Māori have had a long association with hōiho (horses) – close to two hundred years in fact – and a new television series, “Hōiho” on Māori Television on Sunday nights, takes you on a fascinating journey through Māori horse culture. The show is a family affair. The co-producers are Michelle Lee (Poutini Ngāi Tahu) and Brent Job-Iremonger (Ngāti Maniapoto), with Michelle’s younger sister and Māori Television journalist, Annabelle Lee-Harris, is the presenter.
Michelle and Annabelle (daughters of former politician, Sandra Lee), grew up riding horses on Waiheke Island and the show came about when Michelle and Brent Job-Iremonger, owners of the production company Kapu Ti Productions, wanted to tell the story about the close bond between Māori and their horses – the untold story that offers an insight into iwi social, political and economic history.
“Horses still play an important role in the lives of many whānau, wthether they’re transport, doing farm work, or part of rodeos and races,” says Michelle. “Many Māori we interviewed felt a very strong spiritual connection with their horses. We were surprised how emotional many people were about their horses – in nearly every episode, someone cried.”
The first horses arrived in New Zealand with Europeans. A stallion and two mares first swam ashore at Northland’s Rangihoua Beach in December 1814 and Ngāpuhi became the first horse-owning iwi.
Annabelle, who ditched her city high heels and got on a horse for the first time in 17 years, rides throughout the series for Ngāi Tahu; and in episode 6 there’s an interview with Ngāi Tahu horsewoman, Suzy Stewart at the Puhinui International Three-Day event. Suzy is eighteen-years-old and after saving for a year, drove by herself, from Te Waipounamu to Auckland, towing her 17-hand high horse (approximately 700kg), ‘Cowboy’ to compete in dressage, cross country and show jumping.
It’s that kind of skill and determination that has impressed Annabelle. She says some of the people showcased in the show are “some of the most amazing riders you will ever see.” “Because they are learning to ride without saddles, they have the most amazing seat; they can gallop around and you won’t see any space between the horse and the rider. They are so firmly planted on those horses.”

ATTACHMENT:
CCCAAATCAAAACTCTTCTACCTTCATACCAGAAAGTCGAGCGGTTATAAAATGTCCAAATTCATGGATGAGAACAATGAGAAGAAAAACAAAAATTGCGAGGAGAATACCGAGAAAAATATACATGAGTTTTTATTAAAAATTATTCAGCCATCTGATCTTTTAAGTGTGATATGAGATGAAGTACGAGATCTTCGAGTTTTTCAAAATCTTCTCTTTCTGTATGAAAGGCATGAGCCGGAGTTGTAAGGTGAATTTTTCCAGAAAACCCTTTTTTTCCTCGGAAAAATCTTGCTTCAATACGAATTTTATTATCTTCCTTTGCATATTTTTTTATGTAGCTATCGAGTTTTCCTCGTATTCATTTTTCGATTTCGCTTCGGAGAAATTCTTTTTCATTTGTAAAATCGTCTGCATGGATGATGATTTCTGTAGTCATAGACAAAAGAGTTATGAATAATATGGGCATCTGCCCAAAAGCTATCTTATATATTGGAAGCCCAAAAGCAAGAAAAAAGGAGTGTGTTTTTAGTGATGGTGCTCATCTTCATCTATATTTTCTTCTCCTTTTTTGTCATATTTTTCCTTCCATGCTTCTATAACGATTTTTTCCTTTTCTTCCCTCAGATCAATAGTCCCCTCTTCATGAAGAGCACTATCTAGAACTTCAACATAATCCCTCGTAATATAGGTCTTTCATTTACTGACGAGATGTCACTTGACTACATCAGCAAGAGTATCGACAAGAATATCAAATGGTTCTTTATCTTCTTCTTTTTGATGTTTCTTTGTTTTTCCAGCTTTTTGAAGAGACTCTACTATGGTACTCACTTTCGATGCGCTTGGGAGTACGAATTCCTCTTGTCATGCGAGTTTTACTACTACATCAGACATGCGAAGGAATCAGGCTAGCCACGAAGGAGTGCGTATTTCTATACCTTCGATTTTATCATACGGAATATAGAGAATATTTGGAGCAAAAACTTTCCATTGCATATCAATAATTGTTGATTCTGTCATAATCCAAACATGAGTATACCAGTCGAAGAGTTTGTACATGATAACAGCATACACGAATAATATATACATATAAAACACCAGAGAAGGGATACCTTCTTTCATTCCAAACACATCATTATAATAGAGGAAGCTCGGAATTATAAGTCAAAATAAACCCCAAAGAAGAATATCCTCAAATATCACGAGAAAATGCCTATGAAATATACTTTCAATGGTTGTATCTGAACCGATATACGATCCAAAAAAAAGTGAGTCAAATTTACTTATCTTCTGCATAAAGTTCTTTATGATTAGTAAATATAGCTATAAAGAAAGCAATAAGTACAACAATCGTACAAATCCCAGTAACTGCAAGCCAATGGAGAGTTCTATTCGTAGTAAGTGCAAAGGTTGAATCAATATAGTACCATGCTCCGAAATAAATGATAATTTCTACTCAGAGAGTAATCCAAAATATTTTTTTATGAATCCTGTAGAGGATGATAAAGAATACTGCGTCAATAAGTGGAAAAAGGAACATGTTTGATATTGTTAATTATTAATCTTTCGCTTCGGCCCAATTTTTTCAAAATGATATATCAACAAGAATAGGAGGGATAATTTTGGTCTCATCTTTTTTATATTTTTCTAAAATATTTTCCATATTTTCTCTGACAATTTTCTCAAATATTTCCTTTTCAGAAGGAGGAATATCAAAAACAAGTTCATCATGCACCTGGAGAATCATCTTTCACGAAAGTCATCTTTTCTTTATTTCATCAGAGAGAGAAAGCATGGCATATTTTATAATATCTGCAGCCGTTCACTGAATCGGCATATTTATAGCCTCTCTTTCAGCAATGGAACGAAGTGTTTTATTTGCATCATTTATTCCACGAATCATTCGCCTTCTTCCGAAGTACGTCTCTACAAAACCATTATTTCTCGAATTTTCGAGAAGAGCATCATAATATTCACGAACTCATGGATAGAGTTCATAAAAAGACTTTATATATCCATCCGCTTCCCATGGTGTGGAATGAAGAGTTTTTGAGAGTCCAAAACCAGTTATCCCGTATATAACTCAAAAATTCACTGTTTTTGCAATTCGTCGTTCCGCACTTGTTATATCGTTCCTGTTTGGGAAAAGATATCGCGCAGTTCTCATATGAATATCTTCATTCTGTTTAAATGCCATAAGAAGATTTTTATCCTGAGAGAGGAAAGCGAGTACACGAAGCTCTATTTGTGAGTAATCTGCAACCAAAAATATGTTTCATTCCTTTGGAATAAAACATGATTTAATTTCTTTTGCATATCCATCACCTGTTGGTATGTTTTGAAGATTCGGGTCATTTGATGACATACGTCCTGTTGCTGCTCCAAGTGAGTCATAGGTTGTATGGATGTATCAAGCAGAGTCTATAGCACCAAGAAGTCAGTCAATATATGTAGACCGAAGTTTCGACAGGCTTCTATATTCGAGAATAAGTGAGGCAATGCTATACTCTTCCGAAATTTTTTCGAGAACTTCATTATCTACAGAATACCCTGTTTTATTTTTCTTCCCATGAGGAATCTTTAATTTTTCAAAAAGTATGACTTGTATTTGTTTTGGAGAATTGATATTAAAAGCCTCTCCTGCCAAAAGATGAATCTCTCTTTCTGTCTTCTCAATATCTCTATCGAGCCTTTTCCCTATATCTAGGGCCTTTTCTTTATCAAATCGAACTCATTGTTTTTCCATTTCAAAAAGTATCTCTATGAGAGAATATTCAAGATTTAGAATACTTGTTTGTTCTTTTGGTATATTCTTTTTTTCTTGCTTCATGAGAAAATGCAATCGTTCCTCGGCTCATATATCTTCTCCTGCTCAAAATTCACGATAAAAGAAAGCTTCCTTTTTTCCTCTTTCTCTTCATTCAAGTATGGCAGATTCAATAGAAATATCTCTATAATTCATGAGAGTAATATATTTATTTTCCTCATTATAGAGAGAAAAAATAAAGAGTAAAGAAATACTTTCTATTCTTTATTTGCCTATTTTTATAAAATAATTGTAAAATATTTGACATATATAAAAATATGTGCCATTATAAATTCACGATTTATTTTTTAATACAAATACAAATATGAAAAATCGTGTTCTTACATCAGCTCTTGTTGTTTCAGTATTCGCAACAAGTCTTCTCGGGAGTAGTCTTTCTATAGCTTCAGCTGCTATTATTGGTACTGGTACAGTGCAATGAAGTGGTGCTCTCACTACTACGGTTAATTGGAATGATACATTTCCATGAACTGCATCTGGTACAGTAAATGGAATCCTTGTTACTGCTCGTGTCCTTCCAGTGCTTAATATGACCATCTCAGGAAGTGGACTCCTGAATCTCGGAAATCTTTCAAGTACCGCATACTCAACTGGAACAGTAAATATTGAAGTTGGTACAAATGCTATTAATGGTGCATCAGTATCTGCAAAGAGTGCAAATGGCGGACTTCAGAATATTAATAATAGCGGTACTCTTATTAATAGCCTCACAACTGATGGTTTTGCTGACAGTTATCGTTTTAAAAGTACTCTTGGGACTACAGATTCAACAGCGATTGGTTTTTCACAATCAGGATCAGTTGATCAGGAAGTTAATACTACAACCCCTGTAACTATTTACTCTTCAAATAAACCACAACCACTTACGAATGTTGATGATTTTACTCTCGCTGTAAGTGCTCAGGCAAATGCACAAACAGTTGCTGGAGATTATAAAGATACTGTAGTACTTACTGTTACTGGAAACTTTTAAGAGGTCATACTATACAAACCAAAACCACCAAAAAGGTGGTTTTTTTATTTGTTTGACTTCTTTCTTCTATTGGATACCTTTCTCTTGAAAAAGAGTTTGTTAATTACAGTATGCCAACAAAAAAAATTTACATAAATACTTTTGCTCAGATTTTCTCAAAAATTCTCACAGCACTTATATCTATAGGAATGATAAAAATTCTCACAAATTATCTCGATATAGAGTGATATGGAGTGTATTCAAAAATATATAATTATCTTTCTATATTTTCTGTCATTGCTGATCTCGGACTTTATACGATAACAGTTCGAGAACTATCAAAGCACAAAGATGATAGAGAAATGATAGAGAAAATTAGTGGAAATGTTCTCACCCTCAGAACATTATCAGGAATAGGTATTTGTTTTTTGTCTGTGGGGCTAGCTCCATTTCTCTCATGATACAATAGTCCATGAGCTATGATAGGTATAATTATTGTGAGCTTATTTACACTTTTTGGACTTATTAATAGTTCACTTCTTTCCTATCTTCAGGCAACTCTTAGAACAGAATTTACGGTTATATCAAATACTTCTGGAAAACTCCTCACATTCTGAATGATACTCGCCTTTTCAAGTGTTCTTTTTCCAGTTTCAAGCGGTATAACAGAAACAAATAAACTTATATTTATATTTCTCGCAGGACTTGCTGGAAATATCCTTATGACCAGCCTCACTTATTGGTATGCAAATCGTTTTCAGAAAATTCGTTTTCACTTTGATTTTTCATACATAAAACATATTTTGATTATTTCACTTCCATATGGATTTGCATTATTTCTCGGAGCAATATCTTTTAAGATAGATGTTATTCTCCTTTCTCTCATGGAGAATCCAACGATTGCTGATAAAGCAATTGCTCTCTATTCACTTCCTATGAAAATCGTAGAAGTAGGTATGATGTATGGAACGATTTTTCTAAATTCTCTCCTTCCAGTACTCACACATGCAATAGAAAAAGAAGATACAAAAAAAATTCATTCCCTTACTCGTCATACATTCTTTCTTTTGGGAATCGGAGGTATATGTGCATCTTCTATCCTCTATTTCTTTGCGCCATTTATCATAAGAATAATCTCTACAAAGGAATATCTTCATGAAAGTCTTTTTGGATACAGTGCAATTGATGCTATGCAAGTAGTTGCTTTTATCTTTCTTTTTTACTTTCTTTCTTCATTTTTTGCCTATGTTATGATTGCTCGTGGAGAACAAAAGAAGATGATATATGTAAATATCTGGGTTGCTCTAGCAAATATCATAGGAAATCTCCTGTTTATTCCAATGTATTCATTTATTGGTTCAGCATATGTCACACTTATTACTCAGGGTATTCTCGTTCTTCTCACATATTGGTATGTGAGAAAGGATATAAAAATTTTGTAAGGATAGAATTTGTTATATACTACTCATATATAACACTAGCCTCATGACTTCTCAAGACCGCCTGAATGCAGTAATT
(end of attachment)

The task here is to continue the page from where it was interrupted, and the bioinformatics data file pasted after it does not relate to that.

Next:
The first series of “Hōihoi” began in the Far North at the Pawarenga Beach Races, an isolated spot on the west coast, half way between the Hokianga and Ahipara. The day included a 600mm beachfront sprint and the ‘stockman’s whip,’ in which riders use a whip to knock bottles off a series of posts. The day ended with a gruelling cross-country race in the nearby foothills.
“What really stands out for me is that Māori horse riders, especially in the Far North, is that they are absolutely courageous,” says Annabelle.
In coming episodes, the show explores rodeos; the whakapapa of the Kaimanawa wild horses; the Otaki Māori Racing Club, formed in 1886; and a school where horses are an important part of the curriculum. There’s also a look into the Whānau Trekkers, in Dannevirke, who saddle up every year for the intrepid 200-km round trip from the small Manawatu town, out to the coast and back again, trekking through places like Owahanga Station – the largest Māori-owned station in the North Island. And Annabelle says they’re hoping to bring the second series of “Hōiho” to the South Island, so hopefully we’ll get to see more Ngāi Tahu horsemanship. Hōiho screens on Māori Television on Sunday nights at 8pm and you can read more about early Māori history with horses at http://www.teara.govt.nz/en/hoiho-horses-and-iwi/1